Mini mob and missteps in May Pen
It appeared as if the man in the blue station wagon couldn't find a place to park in May Pen, Clarendon, so he did what he thought was logical. He parked the car in the middle of the road. This, of course, resulted in a bit of a traffic pile-up, but as far as the driver was concerned, everyone was overreacting.
"Yuh nuh see seh ah bread mi go buy?" yelled a portly man running towards the car. Sure enough, he was carrying a giant loaf of bread. A hostile crowd had gathered around the station wagon and there was talk of pushing it out of the roadway. One anarchist in the lot suggested the car be set on fire to teach a lesson to the offending driver. Luckily for him, the man with the bread arrived just in time. Panting from his short sprint, he jumped into the car and, as the crowd yelled obscenities, he started it and sped off.
The mob dispersed and traffic started moving again. I walked over to the sidewalk near the bakery in which the man had bought the bread. A woman wearing a cap turned backwards stopped in front of me. At first, she didn't say anything and it was getting a little awkward. I cleared my throat and said hello.
"Any bottle water today?" she asked, holding up a small red bucket. I decided to partake. It was a particularly warm morning. After I paid for the water, I took a hearty gulp. The woman put the bucket on the ground and used her hands to fan herself. She told me her name was Christine.
"Di place hot eeh man?" she said. After my drink of water, I nodded. "You belonging to around here?" she asked. I told Christine that I was not from May Pen and that it had been quite a while since I last visited.
"May Pen ah real chuck-up town," Christine said. "Everyweh yuh tun yuh lick up inna smaddy. Every walk yuh walk is a next lick up," she sad.
I chuckled and told her that I had made a few missteps myself and had, since arriving in the town that morning, bumped into at least four persons who were not amused by the encounter.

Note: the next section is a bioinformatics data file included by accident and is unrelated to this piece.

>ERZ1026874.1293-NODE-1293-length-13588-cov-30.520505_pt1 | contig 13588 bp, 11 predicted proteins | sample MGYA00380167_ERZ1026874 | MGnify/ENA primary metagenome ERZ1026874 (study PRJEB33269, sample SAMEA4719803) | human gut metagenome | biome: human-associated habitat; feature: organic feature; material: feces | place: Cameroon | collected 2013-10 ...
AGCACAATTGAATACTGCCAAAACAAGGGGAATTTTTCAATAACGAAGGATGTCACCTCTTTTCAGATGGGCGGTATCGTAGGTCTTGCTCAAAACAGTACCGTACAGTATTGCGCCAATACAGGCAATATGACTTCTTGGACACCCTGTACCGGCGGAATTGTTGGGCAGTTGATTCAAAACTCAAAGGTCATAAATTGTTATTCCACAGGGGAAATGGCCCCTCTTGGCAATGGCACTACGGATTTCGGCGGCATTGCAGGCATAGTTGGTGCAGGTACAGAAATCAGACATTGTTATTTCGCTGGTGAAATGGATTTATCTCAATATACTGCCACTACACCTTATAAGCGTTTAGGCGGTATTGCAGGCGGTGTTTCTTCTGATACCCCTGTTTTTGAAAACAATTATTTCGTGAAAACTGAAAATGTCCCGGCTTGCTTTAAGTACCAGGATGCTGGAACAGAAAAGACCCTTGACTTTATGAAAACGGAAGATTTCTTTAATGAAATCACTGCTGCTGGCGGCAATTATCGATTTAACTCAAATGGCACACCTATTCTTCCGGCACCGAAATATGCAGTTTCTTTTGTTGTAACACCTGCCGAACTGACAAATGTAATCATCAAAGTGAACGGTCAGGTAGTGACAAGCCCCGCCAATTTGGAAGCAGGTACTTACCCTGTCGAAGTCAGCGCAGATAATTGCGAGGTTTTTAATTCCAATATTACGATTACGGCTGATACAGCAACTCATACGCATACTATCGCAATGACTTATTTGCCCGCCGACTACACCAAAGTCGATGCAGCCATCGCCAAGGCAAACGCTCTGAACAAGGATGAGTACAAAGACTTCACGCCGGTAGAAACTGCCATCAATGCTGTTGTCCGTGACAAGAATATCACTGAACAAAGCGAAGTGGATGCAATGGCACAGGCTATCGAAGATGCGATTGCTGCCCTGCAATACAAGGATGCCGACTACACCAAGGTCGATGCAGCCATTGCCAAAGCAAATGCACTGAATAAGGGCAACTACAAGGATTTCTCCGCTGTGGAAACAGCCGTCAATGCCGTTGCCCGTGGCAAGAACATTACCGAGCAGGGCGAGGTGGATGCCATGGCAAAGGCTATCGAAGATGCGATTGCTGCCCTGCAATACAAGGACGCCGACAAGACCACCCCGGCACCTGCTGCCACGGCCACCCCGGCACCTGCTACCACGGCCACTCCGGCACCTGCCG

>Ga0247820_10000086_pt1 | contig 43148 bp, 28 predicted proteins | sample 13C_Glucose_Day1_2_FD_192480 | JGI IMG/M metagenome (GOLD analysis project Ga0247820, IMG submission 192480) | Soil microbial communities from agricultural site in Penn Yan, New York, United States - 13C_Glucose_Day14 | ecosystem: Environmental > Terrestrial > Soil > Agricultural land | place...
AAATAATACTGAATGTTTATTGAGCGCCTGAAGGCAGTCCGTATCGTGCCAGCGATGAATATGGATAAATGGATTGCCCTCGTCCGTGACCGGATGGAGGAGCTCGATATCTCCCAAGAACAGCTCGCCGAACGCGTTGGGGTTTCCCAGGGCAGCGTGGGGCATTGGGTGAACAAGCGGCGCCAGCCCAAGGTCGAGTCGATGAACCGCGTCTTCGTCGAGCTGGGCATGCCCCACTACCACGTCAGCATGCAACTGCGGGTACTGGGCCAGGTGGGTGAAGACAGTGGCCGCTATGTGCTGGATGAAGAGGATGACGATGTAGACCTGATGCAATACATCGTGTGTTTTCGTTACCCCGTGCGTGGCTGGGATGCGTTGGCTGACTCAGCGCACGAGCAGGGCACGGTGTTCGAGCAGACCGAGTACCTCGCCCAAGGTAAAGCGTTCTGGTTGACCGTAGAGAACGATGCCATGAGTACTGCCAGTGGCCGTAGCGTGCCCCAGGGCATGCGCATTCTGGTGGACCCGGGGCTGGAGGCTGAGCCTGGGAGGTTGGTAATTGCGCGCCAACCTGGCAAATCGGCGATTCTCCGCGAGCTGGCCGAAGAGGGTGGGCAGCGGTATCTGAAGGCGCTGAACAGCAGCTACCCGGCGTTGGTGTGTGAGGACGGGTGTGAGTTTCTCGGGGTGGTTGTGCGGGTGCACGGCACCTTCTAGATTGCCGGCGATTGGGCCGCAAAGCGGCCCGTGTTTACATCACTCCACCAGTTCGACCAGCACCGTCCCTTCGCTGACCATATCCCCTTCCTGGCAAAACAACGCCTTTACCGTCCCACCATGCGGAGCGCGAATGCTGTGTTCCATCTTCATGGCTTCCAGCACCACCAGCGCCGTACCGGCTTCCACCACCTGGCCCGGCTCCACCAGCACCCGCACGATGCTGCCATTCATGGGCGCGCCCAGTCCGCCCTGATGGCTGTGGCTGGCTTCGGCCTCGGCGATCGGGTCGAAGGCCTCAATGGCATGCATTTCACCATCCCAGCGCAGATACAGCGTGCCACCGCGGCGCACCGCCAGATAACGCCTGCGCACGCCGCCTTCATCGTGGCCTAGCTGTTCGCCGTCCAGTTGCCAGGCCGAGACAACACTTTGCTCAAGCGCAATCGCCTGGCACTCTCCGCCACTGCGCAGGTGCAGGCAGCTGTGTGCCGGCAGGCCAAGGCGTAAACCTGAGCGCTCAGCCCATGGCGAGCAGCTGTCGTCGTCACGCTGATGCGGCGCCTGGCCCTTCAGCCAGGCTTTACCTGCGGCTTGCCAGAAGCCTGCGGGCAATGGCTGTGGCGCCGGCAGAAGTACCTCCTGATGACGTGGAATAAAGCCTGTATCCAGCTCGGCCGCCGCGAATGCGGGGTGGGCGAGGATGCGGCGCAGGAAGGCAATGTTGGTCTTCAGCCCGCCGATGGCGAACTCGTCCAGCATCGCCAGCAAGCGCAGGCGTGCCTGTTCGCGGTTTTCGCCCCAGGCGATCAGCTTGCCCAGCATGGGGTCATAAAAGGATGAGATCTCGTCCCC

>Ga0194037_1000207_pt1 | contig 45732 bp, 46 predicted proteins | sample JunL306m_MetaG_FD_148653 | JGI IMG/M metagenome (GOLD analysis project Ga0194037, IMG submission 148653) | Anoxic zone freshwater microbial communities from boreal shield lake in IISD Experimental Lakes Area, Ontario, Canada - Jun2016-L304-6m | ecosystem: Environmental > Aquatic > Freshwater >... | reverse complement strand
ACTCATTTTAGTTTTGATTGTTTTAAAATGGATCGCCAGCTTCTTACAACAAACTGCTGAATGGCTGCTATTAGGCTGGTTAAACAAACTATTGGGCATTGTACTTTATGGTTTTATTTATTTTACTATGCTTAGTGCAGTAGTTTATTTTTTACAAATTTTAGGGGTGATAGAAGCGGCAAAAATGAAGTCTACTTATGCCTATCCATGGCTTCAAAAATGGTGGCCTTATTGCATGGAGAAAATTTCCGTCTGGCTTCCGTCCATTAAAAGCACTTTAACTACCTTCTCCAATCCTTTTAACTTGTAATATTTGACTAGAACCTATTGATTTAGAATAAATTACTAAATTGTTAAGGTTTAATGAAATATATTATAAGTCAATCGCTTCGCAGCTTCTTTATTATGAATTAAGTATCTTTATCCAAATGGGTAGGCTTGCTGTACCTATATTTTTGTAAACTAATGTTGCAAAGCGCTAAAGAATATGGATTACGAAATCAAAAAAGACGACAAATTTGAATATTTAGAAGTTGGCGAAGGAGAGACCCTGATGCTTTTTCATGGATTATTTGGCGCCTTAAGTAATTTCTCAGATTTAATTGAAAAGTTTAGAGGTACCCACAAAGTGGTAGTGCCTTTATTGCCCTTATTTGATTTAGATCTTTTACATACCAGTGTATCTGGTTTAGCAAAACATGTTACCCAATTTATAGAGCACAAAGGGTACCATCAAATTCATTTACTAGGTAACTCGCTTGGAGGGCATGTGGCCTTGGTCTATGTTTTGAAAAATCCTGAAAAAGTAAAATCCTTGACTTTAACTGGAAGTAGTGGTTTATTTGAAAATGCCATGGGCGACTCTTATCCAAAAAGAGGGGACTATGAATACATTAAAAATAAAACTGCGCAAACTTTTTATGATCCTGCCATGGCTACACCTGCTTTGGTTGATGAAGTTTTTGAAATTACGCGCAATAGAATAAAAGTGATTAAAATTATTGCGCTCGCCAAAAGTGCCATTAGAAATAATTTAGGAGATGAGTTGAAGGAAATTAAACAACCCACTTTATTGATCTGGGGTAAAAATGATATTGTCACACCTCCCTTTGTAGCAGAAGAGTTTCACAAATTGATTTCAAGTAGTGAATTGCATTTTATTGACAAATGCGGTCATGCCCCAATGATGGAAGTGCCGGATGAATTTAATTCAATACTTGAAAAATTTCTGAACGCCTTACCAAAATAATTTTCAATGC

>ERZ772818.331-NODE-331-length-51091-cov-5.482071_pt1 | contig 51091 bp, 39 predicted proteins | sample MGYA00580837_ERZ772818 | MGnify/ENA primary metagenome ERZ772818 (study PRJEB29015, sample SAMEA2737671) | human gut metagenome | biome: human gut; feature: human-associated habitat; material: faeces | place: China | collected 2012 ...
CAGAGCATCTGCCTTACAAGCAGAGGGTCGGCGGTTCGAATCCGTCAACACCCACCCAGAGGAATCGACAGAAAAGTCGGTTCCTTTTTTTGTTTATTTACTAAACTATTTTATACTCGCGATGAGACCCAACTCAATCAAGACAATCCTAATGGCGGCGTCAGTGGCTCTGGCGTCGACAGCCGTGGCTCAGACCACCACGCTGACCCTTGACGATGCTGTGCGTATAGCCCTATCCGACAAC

A man wearing a wide-brimmed hat and sunglasses walked up to us. He looked a little odd in the get-up, like a character playing a tourist in a roots play. He handed Christine a $100 bill and, in return, received a bottle of water.
"But fi yuh hat ah keep weh all ah di sun, man. Yuh got nuff shelter," Christine said.
The man gave a wide smile.
"Yuh haffi prepare, man. Yuh nuh see how di place hot?" he said. He looked at me.
"Yuh nuh got nuh hat. Dog nyam fi yuh supper tideh," he said. It wasn't exactly a helpful statement. I told the arrogant hat-wearer that I would have been better prepared if it had not rained the day before. I just didn't expect the heat.
"Den yuh must always prepare, cause yuh never know what is what," he said. I looked at Christine, who grinned and walked off with her bucket.
The man in the hat walked away drinking from his bottle of water.
I headed further up the road. There was a large shopping plaza nearby and a policeman who appeared weather-beaten was doing his best to direct traffic. I saw a woman sitting on a plastic chair by the side of the road. There was a bag of tomatoes in front of her. She was about 60 years old and was a picture of serenity in an otherwise bustling town. I introduced myself to her.
"Hello, man, hello," she said.
I asked the woman if she was from May Pen.
"No, mi really live into Porus, but mi come down and sell where the crowd is," she said.
I asked her how she was handling the heat.
"Well it really get hot, but weh yuh can do? Yuh haffi live wid di hotness for ah just so it go," she said.
I told her that was a rather calm approach to the situation.
"Well, mi son, yuh haffi teck life calm. It nuh meck nuh sense do nothing else," she said.
"When yuh reach my age, yuh nuh meck certain tings badda yuh. Yes it hot, but one next day it must cold and ah just so it go round and round. Yuh teck what yuh get and pray fi better days," she said.
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